Care for Angiogram with Stent

Published: 2021-07-07 00:01:56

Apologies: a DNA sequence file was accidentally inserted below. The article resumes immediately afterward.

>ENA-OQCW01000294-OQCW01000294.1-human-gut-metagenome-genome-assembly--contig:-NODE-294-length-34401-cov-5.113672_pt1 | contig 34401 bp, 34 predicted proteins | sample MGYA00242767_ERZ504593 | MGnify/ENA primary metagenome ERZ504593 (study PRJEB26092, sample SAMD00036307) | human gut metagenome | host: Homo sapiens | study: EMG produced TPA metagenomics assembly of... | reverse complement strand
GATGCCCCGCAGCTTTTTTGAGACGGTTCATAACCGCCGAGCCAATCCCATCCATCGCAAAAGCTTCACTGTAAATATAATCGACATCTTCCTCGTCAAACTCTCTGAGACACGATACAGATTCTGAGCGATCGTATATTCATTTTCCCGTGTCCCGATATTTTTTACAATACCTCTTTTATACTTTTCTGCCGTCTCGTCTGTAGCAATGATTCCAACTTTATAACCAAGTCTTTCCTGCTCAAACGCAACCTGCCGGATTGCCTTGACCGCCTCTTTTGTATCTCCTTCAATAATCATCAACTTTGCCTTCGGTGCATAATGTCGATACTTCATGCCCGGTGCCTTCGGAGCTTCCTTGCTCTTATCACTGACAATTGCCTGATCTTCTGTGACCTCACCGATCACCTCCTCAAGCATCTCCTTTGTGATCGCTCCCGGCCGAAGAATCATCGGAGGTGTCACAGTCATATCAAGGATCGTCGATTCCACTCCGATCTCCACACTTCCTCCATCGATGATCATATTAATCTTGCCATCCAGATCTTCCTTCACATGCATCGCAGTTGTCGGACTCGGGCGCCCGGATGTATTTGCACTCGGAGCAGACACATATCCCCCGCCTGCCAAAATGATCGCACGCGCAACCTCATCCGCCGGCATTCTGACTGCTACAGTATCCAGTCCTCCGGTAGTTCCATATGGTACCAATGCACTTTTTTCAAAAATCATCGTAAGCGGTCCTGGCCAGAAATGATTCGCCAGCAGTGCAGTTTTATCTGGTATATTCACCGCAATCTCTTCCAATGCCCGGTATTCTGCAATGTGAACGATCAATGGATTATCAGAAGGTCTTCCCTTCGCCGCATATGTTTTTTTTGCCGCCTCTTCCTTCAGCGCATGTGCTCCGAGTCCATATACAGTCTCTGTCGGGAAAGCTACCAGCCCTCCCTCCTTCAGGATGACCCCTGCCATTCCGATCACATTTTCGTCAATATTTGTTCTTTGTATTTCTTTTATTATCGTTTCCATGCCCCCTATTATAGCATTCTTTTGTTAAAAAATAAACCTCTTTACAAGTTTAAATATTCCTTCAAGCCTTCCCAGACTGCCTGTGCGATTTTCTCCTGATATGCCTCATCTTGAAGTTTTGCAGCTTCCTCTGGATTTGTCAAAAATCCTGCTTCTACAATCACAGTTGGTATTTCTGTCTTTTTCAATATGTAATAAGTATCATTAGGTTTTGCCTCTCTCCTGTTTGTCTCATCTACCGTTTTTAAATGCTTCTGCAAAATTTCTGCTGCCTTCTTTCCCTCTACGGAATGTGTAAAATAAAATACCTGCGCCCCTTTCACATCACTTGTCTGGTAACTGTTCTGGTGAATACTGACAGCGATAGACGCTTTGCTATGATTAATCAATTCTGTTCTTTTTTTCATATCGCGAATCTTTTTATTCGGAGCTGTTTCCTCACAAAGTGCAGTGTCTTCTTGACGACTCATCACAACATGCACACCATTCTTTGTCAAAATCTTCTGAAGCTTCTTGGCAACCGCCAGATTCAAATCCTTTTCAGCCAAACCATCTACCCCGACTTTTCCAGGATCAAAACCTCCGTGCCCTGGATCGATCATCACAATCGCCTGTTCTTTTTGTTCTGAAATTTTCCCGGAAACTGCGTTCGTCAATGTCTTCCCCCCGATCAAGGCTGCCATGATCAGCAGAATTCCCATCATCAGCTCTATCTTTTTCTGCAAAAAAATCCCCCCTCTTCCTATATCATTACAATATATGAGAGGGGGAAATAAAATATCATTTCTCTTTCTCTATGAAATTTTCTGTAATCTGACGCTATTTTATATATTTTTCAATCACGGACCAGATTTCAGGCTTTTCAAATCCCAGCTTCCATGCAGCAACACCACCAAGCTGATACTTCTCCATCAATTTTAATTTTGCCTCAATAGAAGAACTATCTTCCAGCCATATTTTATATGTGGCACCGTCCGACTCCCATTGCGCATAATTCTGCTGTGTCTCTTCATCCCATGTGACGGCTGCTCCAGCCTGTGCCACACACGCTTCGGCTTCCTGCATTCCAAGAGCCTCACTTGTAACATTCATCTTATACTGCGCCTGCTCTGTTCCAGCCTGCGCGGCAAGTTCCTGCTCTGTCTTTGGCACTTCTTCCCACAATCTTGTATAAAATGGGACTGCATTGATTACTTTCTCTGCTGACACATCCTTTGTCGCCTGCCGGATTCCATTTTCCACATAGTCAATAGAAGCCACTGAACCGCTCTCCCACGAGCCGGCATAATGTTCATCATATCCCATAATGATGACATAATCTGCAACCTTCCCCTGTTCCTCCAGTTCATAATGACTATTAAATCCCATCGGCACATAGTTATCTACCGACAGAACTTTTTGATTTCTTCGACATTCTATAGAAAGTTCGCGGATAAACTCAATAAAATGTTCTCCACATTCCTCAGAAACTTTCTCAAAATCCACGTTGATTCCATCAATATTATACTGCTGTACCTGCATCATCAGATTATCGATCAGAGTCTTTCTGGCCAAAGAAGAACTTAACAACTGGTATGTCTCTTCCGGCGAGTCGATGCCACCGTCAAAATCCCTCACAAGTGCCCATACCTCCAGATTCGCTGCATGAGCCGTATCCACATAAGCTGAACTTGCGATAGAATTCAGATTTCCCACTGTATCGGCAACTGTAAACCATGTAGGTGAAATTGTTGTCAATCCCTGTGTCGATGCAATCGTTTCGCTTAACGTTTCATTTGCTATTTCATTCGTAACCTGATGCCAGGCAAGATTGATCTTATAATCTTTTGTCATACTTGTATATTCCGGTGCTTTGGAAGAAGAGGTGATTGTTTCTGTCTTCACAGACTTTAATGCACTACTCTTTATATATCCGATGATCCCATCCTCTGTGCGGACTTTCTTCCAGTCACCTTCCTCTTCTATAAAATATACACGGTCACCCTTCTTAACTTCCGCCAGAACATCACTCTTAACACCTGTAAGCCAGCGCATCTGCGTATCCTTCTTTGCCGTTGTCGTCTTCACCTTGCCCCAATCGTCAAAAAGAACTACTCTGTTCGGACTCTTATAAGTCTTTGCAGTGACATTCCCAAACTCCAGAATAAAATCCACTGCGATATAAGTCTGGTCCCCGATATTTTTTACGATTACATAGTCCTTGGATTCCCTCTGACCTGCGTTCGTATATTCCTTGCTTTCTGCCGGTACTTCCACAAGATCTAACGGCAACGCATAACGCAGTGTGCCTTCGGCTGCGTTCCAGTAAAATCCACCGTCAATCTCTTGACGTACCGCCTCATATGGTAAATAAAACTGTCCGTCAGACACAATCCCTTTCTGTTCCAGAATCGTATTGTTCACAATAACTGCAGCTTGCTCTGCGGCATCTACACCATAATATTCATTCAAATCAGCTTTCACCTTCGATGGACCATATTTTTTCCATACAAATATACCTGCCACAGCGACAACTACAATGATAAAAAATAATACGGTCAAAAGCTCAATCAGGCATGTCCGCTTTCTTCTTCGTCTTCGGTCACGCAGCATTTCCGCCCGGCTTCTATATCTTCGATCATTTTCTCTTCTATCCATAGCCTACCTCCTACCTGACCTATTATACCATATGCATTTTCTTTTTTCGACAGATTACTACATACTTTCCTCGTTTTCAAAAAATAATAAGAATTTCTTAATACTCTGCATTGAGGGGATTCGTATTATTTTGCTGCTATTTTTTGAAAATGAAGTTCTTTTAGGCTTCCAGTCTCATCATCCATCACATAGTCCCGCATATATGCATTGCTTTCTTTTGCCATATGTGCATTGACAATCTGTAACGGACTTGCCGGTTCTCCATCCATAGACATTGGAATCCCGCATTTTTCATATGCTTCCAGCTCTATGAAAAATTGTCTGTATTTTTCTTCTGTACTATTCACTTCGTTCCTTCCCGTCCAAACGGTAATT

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Angiogram An angiogram is an X-ray imaging technique to visualize the blood vessels used to diagnose and treat a cardiac patient. An angiogram is considered the gold standard for estimating the arteries and veins for the regular flow of blood inside the heart and other parts of the body. During the injection of an angiogram use to determines obstacle in the arterial blood flow system through X-ray technique. Once the blockage identified, it provides information that helps the surgeon to determine for best treatment option such as angioplasty. An Angiogram is typically carried out while the patient is in drowsiness and process duration last almost one hour. It may be longer if the treatment is decided in the same settings in critical condition. In addition, the local anesthetic is used for patient sedation but there is does not need to go sleep. Mostly angiogram is used to identify flow at the coronary angiogram (arteries near the heart), Pulmonary angiogram (lungs), cerebral angiogram (brain), carotid angiogram (head and neck), Peripheral (legs or arms), and aortogram (the aorta) (Saw, J., 2014).ProcedureA special dye and camera are used in an angiogram procedure to take the picture of blood flowing in an arterial system. During the procedure, a Catheter (a thin tube) is placed into a blood vessel in the groin or just over the elbow. This thin tube guided to the area to be examined. Then a special dye (Iodine dye as contrast material) is injected into the vessels to observe clear area on the X-Ray image. This is angiogram process. An angiogram finds an aneurysm into blood vessels and can see narrowing or any blockage in arterial system that affect the flow of blood. An angiogram can clearly show the coronary artery disease existent and the severances of the disease (Tonino, et al 2010).Why People go angiogramGenerally, an angiogram is a most common part of heart catheterization procedure. An angiogram is carried out to identify the blood flow problem in vessels. In the following patient’s condition angiogram carried out such as heart failure, aortic stenosis, an irregular heart stress examination, recent heart attack, angina for the first time, atypical chest pain. while patients undergo with other tests are normal, to have heart surgery and at high risk for coronary artery diseases and unstable angina, which is not going away as quickly or more frequently at rest in severity (Mehra, et al 2010).Role of nurse for the angiogram As in all surgical protocols, there is the requirement of full attention and concentrations for the surgery. Therefore, appropriately trained and experienced registered nurse plays a vital role for the interventional surgery team. Furthermore, the registered nurse has the account with the additional responsibility of caring for the anxious patient. The procedures are performed in emergent, planned or rescue situations (Mikosch, et al 2010). Over past decades, technological progress, adjuvant treatments and novel indications for stenting have increased the need of registered nurse with expertise. Preparation before the procedure of angiogram nurse enthusiastic and endorsing efficient, safe and operational nursing care through nurturing a mesosphere encouraging to exposed communication, problem explaining and group work establishment with the patient as well as the other staff member of the catheterization labs. Nurse performance in angiogram to reduce anxiety and attain his/her trust and cooperation for the overall process of cardiac catheterization (Warnock, C., Tod, A., Foster, J. and Soreny, C., 2010).The pre-procedure step involves identifying the person and helping for hand hygiene and following the surgeon order regarding food, labs, fluid, lab and preparation of the site prior to the procedure of angiogram. It is the doctor role to describe the process for coronary angiogram method to patients. However, registered nurse role to assess and make the significant change to others or the patient. Already, develop the complete understanding about the angiogram and the procedure performance. Although, if the patient and others still have significant hesitations, question, concerns, and doubts then refer them to their attending surgeon for further clarifications. So as a registered nurse, check guidelines before the procedure start (Auyeung, V., et al 2011).Patient EducationBefore the cardiac patient undergoes angiogram a pre cardiac catheterization patient teaching plan must be developed and originated. This cardiac angiogram teaching plan must be personalized according to the cardiac patient requirements. As part of the education plan, the cardiac patient should be visited the cardiac catheter laboratory along with cardiac ward nurse. The registered nurse should introduce herself, and advise the patient at what time the technique may occur to the patient and his family. Registered nurse in the cardio ward should evaluate the patient and family awareness as well as the understanding of the process. In addition, deliver additional information as the requirement to satisfy the person and family (Farahani, M.A, et al 2011).In order to prepare patient mentally for the technique, briefly, describe the procedure of angiogram and what will be situation and feeling of the patient in the catheter lab during a process. The procedure takes 1 to 2 hours to complete and meanwhile patient will be conscious due to local anesthesia. When a dye is injected, patient realized metallic taste and sensation of a hot flash (warmth). Furthermore, some heartbeat skipped or rapid pulse is expected during the procedure generally. A good understanding of the angiogram procedure and anticipated perception lessens nervousness and increase cooperation and trust of the cardiac patient during the procedure (Rawson, K.A., O’neil, R. and Dunlosky, J., 2011).Register nurse in cardiac ward delivers routine pre procedure care as ordered in the following manner which is part of the teaching plan. The Registered nurse needs to check the patient chart for per angiogram orders. Signed informed consent from the patient and explain what is written in it such as this is the legal requirement for a procedure. In this document all test, treatment or protocols documented as need according to the patient health issue. As a Registered cardiac nurse, develop the patient understanding what will be done and decision makes on your desire. Further explanations include that it is permission from your side to the surgeon to start and continue the procedure of medical care. (Qaseem, A., et al 2012). If the patient is not able to sign then cardiac registered nurse sign the informed consent from the other blood family member of the patient. Before taking sign on informed consent, a nurse must teach and inform the patient and his family about the risk and benefits of the technique. The patient makes sure to obtain all answer of the question from the cardiac nurse in a very good environment. Other pre-angiogram procedure includes blood tests, chest x-ray, circulation monitoring and a Foley catheter and heart monitor (McEvoy, J.W, et al 2011).Pre-procedure fasting carried out to monitor the patient diet with the help of his family. Suggested cardiac medications administered with a small sip of water except contraindicated. During the procedure, to prevent dysrhythmias or cardiac compromise regular prescribed medicines are continuing. Nurse assess for hypersensitivity to radiologic contrast media such as iodine or any food allergy as seafood. Because an angiogram, typically radiologic contrast dye which is iodine based used for the procedure.( Morton, P.G., et al 2017). The risk of anaphylaxis increase due to iodine or seafood allergy and need an alternative dye with a special precautionary measure. The nurse must record base line assessment data of the patient such as the vital sign, height, and weight. The further nurse must mark the locations of peripheral pulses point, and their amplitude and equality documented. The data deliver a standard for evaluating variation after a procedure (Ryu, M.J., Park, J.S. and Park, H., 2012). The nurse must advise avoiding before going to the cardiac catheterization laboratory for the angiogram to promote comfort to the patient. All documentation of the cardiac patient such as patient education and pre-procedure evaluation should be the dead end of a patient clinical record. A pre-catheterization policy or checklist established as they do for the cardiac patient undergo expected surgery in each institution.Post –procedure careAfter every 15 minutes for the first hour, a cardiac registered nurse should evaluate the vital sign, peripheral pulses, and neurovascular status and catheterization placement point for bleeding. Then these step, a nurse should monitor after every 30 minutes for the next hour and subsequent follow up hourly for four hours or until patient discharge. All patient monitored data recorded through a registered cardiac nurse. The data give crucial evidence about the patient condition and impending complication such as hematoma, hemorrhage, or thrombus development (Hamon, M., Pristipino, et al 2013).According to suggested instruction by a surgeon, if femoral artery used, a nurse must provide care for a patient as maintain bed rest normally for 6 hours. Moreover, 2 or 3 hours bed rest maintain in case of brachial location used. The head of the bed may be elevated to the extent of 30 degrees because patient bed rest minimized the movement of and resultant pressure in the affected artery (Ryu, M.J., Park, J.S. and Park, H., 2012). These also support to reduce the risk of hematoma and bleeding. The nurse should retain a compression dressing, ice pack, and sandbag, in place above the arterial contact location. In addition to nurse must monitor frequently for hemorrhage in case of the entrance point is in the groin area and also monitor below the buttock bleeding. As the high-pressure system is present in arteries so ultimately the significant bleeding risk is expected after an invasive practice (Rao, S.V., et al 2010).For 12 to 24 hours, a nurse must follow the instruction to avoid hyperextending and flexing the affected extremity. Therefore, reduce movement of the affected joint permit the artery to effectively seal and improve blood flow, minimizing the risk of hemorrhage, thrombus development, and hematoma. The nurse should promote the liberal fluid intake unless not contraindicated by a surgeon or as per instruction. Because of excessive fluid intake increases the excretion of the injected contrast medium dye. In order to reduce the risk of toxicity particular to the kidney health promotes urination (James, M.T., et al 2011).As nurse monitor the condition of the patient, if she observes diminished peripheral pulses, enlargement of an existing and formation of the new hematoma, critical discomfort at the entry point or in the pretentious extremity, dyspnea, or chest pain. The nurse promptly reports to the consulting doctor further instruction for reducing the chance of complications. If there is low risk for complication in such situation as insertion place or myocardial infarction complication occurs. These requirements promote intervention placement. Furthermore, registered cardiac nurse must give proper guidance and instruction regarding dressing changes, potential complication prior to discharge and follow up appointments (Olin, J.W., et al 2010).Post procedure educationThe cardiac registered nurse must educate the patient for post care of angiogram with the stent. Normally angiogram is the safe technique with minimal complication. The nurse teaches the patient that if the patient experiences any unusual finding after having the angioplasty. The patient should immediately inform the nurse about a situation because some side effect must to treat in time to avoid complication. In the following condition, the patient should take prompt action such as if there is extra bleeding form point of catheter entrance. After an angiogram, a little bit blood is normal but if the bleeding is persistent or can’t be stopped with minor strapping. Furthermore, if patient notice that there is redness, pain with swelling at the place of catheter insertion. Minor pain usually happens after an angiogram procedure but this pain becomes problematic when the site of a catheter is very painful associated redness and swelling (Hiratzka, L.F., et al 2010).After discharge from the hospital, a nurse must teach about the subsequent care for recovery from the angiogram with the stent. Furthermore, nurse educates that the patient essential to continue relaxing for almost a week or more. If the patient also had other serious health issues or cardiac problem then need to take rest for prolong time as the patient can do to recover from the procedure. Patient avoids walking up stairs for the week after the angiogram in case of catheter insertion into the patient groin area. In addition, patient escapes any heavy weight lifting or other vigorous actions for the at least first couple of days. After the angiogram with stent procedure, Patient should not drive almost to week or more he can and do not take bath after 24 hours of the procedure. The Registered cardiac nurse should advise patient to take plenty of water to drink for promoting the excretion of toxic radiology material from the body system (Weeks, B.P. and Nilsson, U., 2011).Registered nurse should advise patient about the prescribed medication and their proper order of dosage administration. Nurse assure that her patient understanding fully developed about his drugs dosage and related precautions for an avoidance of complication and interaction. Furthermore, the nurse instructs for strict adherence to his medication for the speedy recovery. Nurse educates the patient to keep an ice pack on the catheter insertion location to relieve swelling and pain. In addition, the instruction that ice pack should not be kept more than 20 minutes at the time along with over the counter pain reliever. Therefore nurse should educate the patient about the expected life style and eat changes. The patient needs specific changes depending upon the angiogram with stent procedure. Generally, if a patient is a smoker then the patient quit smoking and he will get regular exercise and reduce weight in case of obesity and remain stress-free as he can (Hamon, M., et al 2013).ReferencesSaw, J., 2014. Coronary angiogram classification of spontaneous coronary artery dissection. Catheterization and Cardiovascular Interventions, 84(7), pp.1115-1122.Tonino, P.A., Fearon, W.F., De Bruyne, B., Oldroyd, K.G., Leesar, M.A., Ver Lee, P.N., MacCarthy, P.A., Van’t Veer, M. and Pijls, N.H., 2010. Angiographic versus functional severity of coronary artery stenoses in the FAME study. Journal of the American College of Cardiology, 55(25), pp.2816-2821.Mehra, M.R., Crespo-Leiro, M.G., Dipchand, A., Ensminger, S.M., Hiemann, N.E., Kobashigawa, J.A., Madsen, J., Parameshwar, J., Starling, R.C. and Uber, P.A., 2010. International Society for Heart and Lung Transplantation working formulation of a standardized nomenclature for cardiac allograft vasculopathy—2010.Warnock, C., Tod, A., Foster, J. and Soreny, C., 2010. Breaking bad news in inpatient clinical settings: role of the nurse. Journal of advanced nursing, 66(7), pp.1543-1555.Rawson, K.A., O’neil, R. and Dunlosky, J., 2011. Accurate monitoring leads to effective control and greater learning of patient education materials. Journal of Experimental Psychology: Applied, 17(3), p.288.Farahani, M.A., Sahragard, R., Carroll, J.K. and Mohammadi, E., 2011. Communication barriers to patient education in cardiac inpatient care: A qualitative study of multiple perspectives. International journal of nursing practice, 17(3), pp.322-328.McEvoy, J.W., Blaha, M.J., Nasir, K., Yoon, Y.E., Choi, E.K., Cho, I.S., Chun, E.J., Choi, S.I., Rivera, J.J., Blumenthal, R.S. and Chang, H.J., 2011. Impact of coronary computed tomographic angiography results on patient and physician behavior in a low-risk population. Archives of internal medicine, 171(14), pp.1260-1268.James, M.T., Ghali, W.A., Knudtson, M.L., Ravani, P., Tonelli, M., Faris, P., Pannu, N., Manns, B.J., Klarenbach, S.W., Hemmelgarn, B.R. and Alberta Provincial Project for Outcome Assessment in Coronary Heart Disease (APPROACH) Investigators, 2011. Associations between acute kidney injury and cardiovascular and renal outcomes after coronary angiography. Circulation, pp.CIRCULATIONAHA-110.Olin, J.W., Allie, D.E., Belkin, M., Bonow, R.O., Casey, D.E., Creager, M.A., Gerber, T.C., Hirsch, A.T., Jaff, M.R., Kaufman, J.A. and Lewis, C.A., 2010. 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Consensus document on the radial approach in percutaneous cardiovascular interventions: position paper by the European Association of Percutaneous Cardiovascular Interventions and Working Groups on Acute Cardiac Care and Thrombosis of the European Society of Cardiology. EuroIntervention, 8(11), pp.1242-1251.Morton, P.G., Fontaine, D., Hudak, C.M. and Gallo, B.M., 2017. Critical care nursing: a holistic approach. Lippincott Williams & Wilkins.Qaseem, A., Fihn, S.D., Williams, S., Owens, D.K. and Shekelle, P., 2012. Diagnosis of stable ischemic heart disease: summary of a clinical practice guideline from the American college of physicians/american college of cardiology foundation/american heart association/american association for thoracic surgery/preventive cardiovascular nurses association/society of thoracic surgeons. Annals of internal medicine, 157(10), pp.729-734.Ryu, M.J., Park, J.S. and Park, H., 2012. Effect of sleep‐inducing music on sleep in persons with percutaneous transluminal coronary angiography in the cardiac care unit. Journal of clinical nursing, 21(5‐6), pp.728-735.Mikosch, P., Hadrawa, T., Laubreiter, K., Brandl, J., Pilz, J., Stettner, H. and Grimm, G., 2010. Effectiveness of respiratory‐sinus‐arrhythmia biofeedback on state‐anxiety in patients undergoing coronary angiography. Journal of Advanced Nursing, 66(5), pp.1101-1110.Ryu, M.J., Park, J.S. and Park, H., 2012. Effect of sleep‐inducing music on sleep in persons with percutaneous transluminal coronary angiography in the cardiac care unit. Journal of clinical nursing, 21(5‐6), pp.728-735.